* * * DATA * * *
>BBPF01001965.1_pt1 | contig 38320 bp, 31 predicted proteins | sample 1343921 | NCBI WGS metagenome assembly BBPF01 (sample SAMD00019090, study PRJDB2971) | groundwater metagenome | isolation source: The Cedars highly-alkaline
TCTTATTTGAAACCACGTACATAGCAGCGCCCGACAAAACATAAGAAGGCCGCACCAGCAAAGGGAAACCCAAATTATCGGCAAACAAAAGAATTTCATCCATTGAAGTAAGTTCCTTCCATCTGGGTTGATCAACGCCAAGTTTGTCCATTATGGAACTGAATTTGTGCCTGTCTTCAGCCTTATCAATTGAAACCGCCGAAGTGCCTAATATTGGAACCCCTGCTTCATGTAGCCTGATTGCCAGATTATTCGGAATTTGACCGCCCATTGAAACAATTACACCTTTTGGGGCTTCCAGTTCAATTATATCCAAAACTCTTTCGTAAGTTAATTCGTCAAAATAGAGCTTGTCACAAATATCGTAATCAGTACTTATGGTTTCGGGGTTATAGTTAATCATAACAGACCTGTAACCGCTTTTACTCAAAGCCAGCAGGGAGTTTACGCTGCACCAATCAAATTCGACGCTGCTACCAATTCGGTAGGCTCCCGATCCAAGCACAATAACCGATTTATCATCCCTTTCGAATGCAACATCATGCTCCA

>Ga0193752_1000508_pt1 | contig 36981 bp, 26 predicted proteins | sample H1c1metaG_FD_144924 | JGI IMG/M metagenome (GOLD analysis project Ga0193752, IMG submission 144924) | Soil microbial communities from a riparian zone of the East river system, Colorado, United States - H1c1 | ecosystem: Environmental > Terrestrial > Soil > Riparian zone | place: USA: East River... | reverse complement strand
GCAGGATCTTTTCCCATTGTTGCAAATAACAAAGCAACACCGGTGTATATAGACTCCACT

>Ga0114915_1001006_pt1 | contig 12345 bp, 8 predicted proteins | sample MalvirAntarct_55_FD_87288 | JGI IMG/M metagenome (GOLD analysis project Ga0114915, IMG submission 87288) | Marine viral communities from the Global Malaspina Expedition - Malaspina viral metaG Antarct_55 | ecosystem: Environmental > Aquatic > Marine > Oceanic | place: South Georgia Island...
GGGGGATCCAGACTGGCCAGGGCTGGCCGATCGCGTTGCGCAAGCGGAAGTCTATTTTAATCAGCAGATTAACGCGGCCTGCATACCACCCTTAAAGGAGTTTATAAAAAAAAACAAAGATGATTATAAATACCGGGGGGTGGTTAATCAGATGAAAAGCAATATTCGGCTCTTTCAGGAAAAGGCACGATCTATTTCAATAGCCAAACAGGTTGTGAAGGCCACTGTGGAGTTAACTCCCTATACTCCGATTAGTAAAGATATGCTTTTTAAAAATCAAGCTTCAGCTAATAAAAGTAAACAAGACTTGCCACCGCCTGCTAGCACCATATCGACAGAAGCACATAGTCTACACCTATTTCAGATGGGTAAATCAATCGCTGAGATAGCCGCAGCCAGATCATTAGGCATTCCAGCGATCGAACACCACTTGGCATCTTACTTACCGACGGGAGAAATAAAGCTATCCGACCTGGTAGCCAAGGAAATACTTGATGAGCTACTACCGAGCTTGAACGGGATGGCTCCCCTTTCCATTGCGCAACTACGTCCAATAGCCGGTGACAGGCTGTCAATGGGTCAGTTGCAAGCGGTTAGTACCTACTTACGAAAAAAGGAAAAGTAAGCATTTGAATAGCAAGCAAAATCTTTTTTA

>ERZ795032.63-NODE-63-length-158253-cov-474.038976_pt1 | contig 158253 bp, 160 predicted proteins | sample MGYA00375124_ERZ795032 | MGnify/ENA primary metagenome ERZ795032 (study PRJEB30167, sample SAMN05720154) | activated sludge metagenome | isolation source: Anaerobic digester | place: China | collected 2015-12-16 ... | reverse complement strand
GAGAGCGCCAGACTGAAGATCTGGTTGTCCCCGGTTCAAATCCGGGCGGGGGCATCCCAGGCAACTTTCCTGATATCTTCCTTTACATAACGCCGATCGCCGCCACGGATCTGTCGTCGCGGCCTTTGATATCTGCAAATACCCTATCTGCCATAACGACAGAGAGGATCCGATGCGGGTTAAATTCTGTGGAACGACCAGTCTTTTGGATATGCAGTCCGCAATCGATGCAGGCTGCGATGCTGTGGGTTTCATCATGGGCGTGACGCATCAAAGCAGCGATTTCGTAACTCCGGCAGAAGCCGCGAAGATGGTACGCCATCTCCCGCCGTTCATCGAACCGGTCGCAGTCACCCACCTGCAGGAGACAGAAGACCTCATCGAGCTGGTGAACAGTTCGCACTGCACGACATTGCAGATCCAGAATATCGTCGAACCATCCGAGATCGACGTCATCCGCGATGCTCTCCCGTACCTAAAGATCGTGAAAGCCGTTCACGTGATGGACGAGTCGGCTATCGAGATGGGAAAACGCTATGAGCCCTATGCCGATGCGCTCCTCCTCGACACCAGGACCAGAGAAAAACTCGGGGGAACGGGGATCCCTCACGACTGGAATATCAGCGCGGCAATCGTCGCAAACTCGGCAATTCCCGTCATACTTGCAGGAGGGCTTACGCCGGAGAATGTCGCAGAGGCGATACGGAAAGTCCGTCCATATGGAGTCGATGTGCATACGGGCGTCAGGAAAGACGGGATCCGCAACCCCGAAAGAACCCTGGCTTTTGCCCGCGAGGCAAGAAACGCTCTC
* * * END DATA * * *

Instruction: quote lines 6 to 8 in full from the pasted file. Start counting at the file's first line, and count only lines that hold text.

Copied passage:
GGGGGATCCAGACTGGCCAGGGCTGGCCGATCGCGTTGCGCAAGCGGAAGTCTATTTTAATCAGCAGATTAACGCGGCCTGCATACCACCCTTAAAGGAGTTTATAAAAAAAAACAAAGATGATTATAAATACCGGGGGGTGGTTAATCAGATGAAAAGCAATATTCGGCTCTTTCAGGAAAAGGCACGATCTATTTCAATAGCCAAACAGGTTGTGAAGGCCACTGTGGAGTTAACTCCCTATACTCCGATTAGTAAAGATATGCTTTTTAAAAATCAAGCTTCAGCTAATAAAAGTAAACAAGACTTGCCACCGCCTGCTAGCACCATATCGACAGAAGCACATAGTCTACACCTATTTCAGATGGGTAAATCAATCGCTGAGATAGCCGCAGCCAGATCATTAGGCATTCCAGCGATCGAACACCACTTGGCATCTTACTTACCGACGGGAGAAATAAAGCTATCCGACCTGGTAGCCAAGGAAATACTTGATGAGCTACTACCGAGCTTGAACGGGATGGCTCCCCTTTCCATTGCGCAACTACGTCCAATAGCCGGTGACAGGCTGTCAATGGGTCAGTTGCAAGCGGTTAGTACCTACTTACGAAAAAAGGAAAAGTAAGCATTTGAATAGCAAGCAAAATCTTTTTTA

>ERZ795032.63-NODE-63-length-158253-cov-474.038976_pt1 | contig 158253 bp, 160 predicted proteins | sample MGYA00375124_ERZ795032 | MGnify/ENA primary metagenome ERZ795032 (study PRJEB30167, sample SAMN05720154) | activated sludge metagenome | isolation source: Anaerobic digester | place: China | collected 2015-12-16 ... | reverse complement strand
GAGAGCGCCAGACTGAAGATCTGGTTGTCCCCGGTTCAAATCCGGGCGGGGGCATCCCAGGCAACTTTCCTGATATCTTCCTTTACATAACGCCGATCGCCGCCACGGATCTGTCGTCGCGGCCTTTGATATCTGCAAATACCCTATCTGCCATAACGACAGAGAGGATCCGATGCGGGTTAAATTCTGTGGAACGACCAGTCTTTTGGATATGCAGTCCGCAATCGATGCAGGCTGCGATGCTGTGGGTTTCATCATGGGCGTGACGCATCAAAGCAGCGATTTCGTAACTCCGGCAGAAGCCGCGAAGATGGTACGCCATCTCCCGCCGTTCATCGAACCGGTCGCAGTCACCCACCTGCAGGAGACAGAAGACCTCATCGAGCTGGTGAACAGTTCGCACTGCACGACATTGCAGATCCAGAATATCGTCGAACCATCCGAGATCGACGTCATCCGCGATGCTCTCCCGTACCTAAAGATCGTGAAAGCCGTTCACGTGATGGACGAGTCGGCTATCGAGATGGGAAAACGCTATGAGCCCTATGCCGATGCGCTCCTCCTCGACACCAGGACCAGAGAAAAACTCGGGGGAACGGGGATCCCTCACGACTGGAATATCAGCGCGGCAATCGTCGCAAACTCGGCAATTCCCGTCATACTTGCAGGAGGGCTTACGCCGGAGAATGTCGCAGAGGCGATACGGAAAGTCCGTCCATATGGAGTCGATGTGCATACGGGCGTCAGGAAAGACGGGATCCGCAACCCCGAAAGAACCCTGGCTTTTGCCCGCGAGGCAAGAAACGCTCTC